With the announcement of the relaunch of G4 shutting down, it feels like another real world strike against our favorite hobby. A channel dedicated to video games seemingly never makes it past “underground” status or only ever gains a cult following. But why is that? For a billion dollar industry that garners fans, new genres of entertainment, and a crazy level of hype for damn near everything, that money never seems to trickle into the pockets of the right people. So, why don’t video games work on traditional network TV?
Let’s get the easy scapegoat out of the way. Not to sound like Joe Lieberman in a time capsule, but content certainly has something to do with it. While violence catches more hell than sexual content, you can’t really show either after a Super Mario marathon. Ask any advertiser if they want their product to be linked with a Mortal Kombat fatality. The risks of sponsoring someone who features a more violent product are a lot greater than sponsoring someone who features Roblox all day. Odds are, there’s not much of a waiting list to be a big supporter for almost anything with an age restriction.
You also have this weird caveat of what kind of content you try to feature. This is probably just the weirdest thing about gamers in general–the fact that there are so many different kinds of content that sprout from the general topic of “video game”. There are gameplay videos that are silent, gameplay videos with narration and strategy, and gameplay videos with narration that has nothing to do with the game they’re playing. You have hosts who cover deep and heavy issues of the industry, hosts who cover a theme in gaming, and hosts who just cover one game for the entire life of their channel. To try and boil all this down into a schedule to catch whatever market share makes this a scattered target market you will never really pin down.
And this is just for one channel on one platform. When you bring the competition that only relates to video games, it’s like trying to win the Tour de France on a stationary exercise bike, you ain’t going nowhere! For simplicity of the argument, let’s limit the competition to YouTube and Twitch, not counting the hot tub streams. For every show idea or game exhibition, there’s probably a channel that dedicated an entire playthrough back in 2017 with the exact same idea. Do you have an exclusive interview or the debut of a new trailer? Give it three days, the publisher gave out a bunch of codes that’ll be showing up everywhere else at any moment. And not to belittle readers with the most basic of facts, but if I’m charging for my channel, and there’s a close-enough substitute somewhere on a free platform, I am falling under water faster than a custom made anchor business in a landlocked state.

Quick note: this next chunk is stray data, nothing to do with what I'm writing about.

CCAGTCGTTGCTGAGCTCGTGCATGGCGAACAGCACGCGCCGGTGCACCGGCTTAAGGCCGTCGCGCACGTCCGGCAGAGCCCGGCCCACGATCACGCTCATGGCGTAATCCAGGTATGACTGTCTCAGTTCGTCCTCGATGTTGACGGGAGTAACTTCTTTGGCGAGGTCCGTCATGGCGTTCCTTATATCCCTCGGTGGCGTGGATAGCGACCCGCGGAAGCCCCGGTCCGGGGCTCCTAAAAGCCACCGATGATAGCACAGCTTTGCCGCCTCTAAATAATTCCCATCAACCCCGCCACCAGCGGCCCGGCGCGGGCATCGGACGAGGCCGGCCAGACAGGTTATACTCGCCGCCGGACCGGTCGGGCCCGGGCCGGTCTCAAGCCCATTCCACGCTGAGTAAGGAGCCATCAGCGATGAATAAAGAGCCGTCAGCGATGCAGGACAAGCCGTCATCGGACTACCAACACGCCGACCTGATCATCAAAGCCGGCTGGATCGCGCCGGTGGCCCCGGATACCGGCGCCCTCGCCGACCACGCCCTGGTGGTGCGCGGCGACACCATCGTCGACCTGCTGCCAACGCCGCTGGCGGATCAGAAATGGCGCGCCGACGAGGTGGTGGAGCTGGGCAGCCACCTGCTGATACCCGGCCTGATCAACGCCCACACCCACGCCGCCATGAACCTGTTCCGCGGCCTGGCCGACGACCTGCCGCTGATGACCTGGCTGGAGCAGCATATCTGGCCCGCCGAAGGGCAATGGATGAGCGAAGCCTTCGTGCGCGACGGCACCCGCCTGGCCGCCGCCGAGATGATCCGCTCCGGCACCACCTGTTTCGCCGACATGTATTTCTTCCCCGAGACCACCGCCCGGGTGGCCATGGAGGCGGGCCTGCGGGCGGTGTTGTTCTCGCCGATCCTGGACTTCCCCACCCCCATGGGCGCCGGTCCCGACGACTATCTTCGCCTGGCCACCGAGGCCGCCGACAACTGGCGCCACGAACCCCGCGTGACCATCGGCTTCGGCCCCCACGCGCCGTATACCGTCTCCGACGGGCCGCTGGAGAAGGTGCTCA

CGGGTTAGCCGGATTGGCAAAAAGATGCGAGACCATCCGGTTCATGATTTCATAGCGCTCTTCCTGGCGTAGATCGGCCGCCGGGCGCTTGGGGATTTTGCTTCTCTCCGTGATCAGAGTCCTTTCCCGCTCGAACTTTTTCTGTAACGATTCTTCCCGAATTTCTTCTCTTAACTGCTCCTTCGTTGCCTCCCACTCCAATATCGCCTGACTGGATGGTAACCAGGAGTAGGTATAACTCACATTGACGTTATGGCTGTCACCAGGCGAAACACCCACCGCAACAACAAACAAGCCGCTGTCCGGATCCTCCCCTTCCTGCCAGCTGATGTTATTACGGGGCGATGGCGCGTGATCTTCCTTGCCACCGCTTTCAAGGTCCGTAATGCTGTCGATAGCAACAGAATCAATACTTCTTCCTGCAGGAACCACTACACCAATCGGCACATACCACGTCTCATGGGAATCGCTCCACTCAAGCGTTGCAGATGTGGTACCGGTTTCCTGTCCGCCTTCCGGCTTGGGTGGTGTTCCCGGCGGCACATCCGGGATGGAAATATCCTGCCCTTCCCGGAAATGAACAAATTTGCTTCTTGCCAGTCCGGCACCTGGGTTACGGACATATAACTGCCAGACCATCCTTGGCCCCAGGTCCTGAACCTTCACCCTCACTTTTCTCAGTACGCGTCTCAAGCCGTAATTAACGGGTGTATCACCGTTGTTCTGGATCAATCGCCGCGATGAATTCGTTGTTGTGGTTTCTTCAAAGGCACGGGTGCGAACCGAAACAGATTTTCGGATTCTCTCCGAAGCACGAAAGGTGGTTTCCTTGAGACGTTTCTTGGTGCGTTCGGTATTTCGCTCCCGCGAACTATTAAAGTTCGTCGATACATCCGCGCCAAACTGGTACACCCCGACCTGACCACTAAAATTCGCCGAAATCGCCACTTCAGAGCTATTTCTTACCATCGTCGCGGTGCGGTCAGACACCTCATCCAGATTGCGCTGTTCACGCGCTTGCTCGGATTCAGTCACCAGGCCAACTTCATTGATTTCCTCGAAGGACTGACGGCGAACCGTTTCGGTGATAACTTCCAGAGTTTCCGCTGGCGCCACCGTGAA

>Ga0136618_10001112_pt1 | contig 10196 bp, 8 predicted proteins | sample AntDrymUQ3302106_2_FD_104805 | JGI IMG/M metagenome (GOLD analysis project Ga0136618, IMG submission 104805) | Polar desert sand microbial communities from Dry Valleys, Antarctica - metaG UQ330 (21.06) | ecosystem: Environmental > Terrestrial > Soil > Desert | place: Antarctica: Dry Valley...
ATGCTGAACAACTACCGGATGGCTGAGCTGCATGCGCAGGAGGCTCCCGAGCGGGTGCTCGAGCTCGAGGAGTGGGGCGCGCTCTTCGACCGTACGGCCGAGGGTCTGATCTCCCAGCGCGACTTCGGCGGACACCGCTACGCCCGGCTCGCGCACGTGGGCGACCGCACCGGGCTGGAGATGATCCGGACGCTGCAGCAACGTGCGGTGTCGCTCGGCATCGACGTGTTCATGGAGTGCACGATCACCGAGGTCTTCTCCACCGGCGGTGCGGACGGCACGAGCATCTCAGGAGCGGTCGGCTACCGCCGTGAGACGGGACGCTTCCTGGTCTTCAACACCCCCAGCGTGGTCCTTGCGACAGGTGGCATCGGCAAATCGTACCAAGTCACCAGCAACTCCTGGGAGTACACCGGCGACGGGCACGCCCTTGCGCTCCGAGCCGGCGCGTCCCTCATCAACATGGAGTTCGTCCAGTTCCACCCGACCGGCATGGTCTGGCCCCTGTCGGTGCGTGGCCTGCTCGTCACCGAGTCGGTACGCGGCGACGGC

I know that this is a lot deeper than my usual nonsense of “What if Mario was voiced by Don Knotts?”, but it lends a greater scope to how the rest of “serious” industries view video games, and so far, it’s not that good. Unless a media conglomerate starts accepting passion as a form of currency, we may be stuck in this holding pattern for a while.
What do you think? Will we ever see a successful video game channel? Let’s work this out on the Boss Rush Discord.
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The Boss Rush Podcast
The Boss Rush Podcast is the flagship podcast of Boss Rush Media and The Boss Rush Network. Each week, Corey, LeRon, Stephanie, Edward, and their friends from around the internet come together to talk their week in games, entertainment, and more while also bringing topics for conversation, answer listener and community questions, and cover major news and events happening in the video game industry. Watch The Boss Rush Podcast live on Wednesday Nights on Twitch at 8:30PM ET / 5:30PM PT or on Friday mornings at 7AM ET on YouTube and podcast services everywhere. Thanks for listening! You can also get this episode one week early on Patreon.